“When Black People Get to Swim in Chicago” by Matthew Johnson

Reading by the author

You won’t have to be wearing a Bears’ uniform,
After some Sunday victory, to be drenched in a tub of liquid.
Dancing and laughing in front of a gushing fire hydrant
Will not be an urban child’s only option
In the muggy dog days of a sweltering summer; 
You can indeed swim in the city pool,
Without it having to be drained, abandoned, or emptied. 
You don’t have to be showering or taking a bath. 
A mafioso capo won’t have to order soldiers to tie bricks
To your feet so you could see how deep the Great Lake really is.
You don’t even have to be Jean Baptiste,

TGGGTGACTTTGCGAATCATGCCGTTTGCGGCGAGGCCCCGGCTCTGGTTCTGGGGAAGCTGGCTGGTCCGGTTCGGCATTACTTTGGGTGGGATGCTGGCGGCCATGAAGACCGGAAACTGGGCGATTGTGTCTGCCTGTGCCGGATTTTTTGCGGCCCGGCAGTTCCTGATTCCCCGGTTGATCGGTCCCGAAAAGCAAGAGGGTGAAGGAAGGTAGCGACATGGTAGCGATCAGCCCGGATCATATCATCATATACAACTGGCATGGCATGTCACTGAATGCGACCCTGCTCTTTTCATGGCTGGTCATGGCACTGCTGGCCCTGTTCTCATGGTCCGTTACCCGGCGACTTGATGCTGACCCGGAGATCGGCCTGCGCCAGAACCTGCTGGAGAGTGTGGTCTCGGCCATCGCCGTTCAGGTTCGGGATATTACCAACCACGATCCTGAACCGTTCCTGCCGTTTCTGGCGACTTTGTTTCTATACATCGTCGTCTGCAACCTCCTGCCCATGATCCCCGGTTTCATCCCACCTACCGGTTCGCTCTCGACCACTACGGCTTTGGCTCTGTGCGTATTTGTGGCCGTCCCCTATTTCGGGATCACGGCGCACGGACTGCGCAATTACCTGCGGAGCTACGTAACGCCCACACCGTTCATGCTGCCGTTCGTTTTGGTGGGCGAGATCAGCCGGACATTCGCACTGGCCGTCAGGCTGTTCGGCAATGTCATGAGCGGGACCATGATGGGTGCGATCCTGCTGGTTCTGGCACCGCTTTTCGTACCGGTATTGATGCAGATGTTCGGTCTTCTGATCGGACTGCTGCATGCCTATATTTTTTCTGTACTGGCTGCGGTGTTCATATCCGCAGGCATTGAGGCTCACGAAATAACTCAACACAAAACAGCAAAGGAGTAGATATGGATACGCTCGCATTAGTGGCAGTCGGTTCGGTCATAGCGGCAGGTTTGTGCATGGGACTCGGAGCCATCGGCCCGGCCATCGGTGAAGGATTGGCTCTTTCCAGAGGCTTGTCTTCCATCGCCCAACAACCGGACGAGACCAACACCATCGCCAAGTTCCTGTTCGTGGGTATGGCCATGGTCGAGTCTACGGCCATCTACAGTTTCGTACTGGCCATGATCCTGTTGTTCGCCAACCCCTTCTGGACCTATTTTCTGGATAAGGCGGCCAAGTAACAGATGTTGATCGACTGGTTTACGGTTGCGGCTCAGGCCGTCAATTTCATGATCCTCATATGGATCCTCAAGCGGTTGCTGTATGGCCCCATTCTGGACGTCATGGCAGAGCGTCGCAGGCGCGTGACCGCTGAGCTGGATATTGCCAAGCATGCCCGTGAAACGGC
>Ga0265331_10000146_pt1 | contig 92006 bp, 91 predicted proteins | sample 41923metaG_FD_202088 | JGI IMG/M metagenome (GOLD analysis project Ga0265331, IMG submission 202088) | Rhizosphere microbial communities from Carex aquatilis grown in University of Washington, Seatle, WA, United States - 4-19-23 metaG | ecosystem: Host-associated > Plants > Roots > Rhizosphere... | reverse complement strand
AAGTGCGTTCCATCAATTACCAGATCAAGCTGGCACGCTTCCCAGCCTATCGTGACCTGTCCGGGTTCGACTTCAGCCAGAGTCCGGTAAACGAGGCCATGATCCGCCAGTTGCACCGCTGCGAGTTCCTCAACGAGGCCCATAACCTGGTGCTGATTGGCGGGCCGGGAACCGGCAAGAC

The black founder of Chicago, to enter Windy City waters.
Yes indeed, you can just be black, and hot, and bored, and want to swim,
And life will be resuscitated back into the breath of Eugene Williams…

Matthew Johnson is a northern transplant living in North Carolina. An M.A. graduate of UNC-Greensboro, Johnson is a former sports journalist and editor who wrote for the USA Today College and The Daily Star (Oneonta, NY). His poetry has appeared or is forthcoming in Maudlin House, The Roanoke Review, Maryland Literary Review, New York Quarterly, Front Porch Review, South Florida Poetry Journal, and elsewhere. A two-time Best of the Net Nominee, Johnson’s debut collection, Shadow Folks and Soul Songs, was released in 2019 by Kelsay Books. His second poetry collection is scheduled for release by NYQ Books. Twitter: @Matt_Johnson_D

Image: “Seagull” by Anthony Burt

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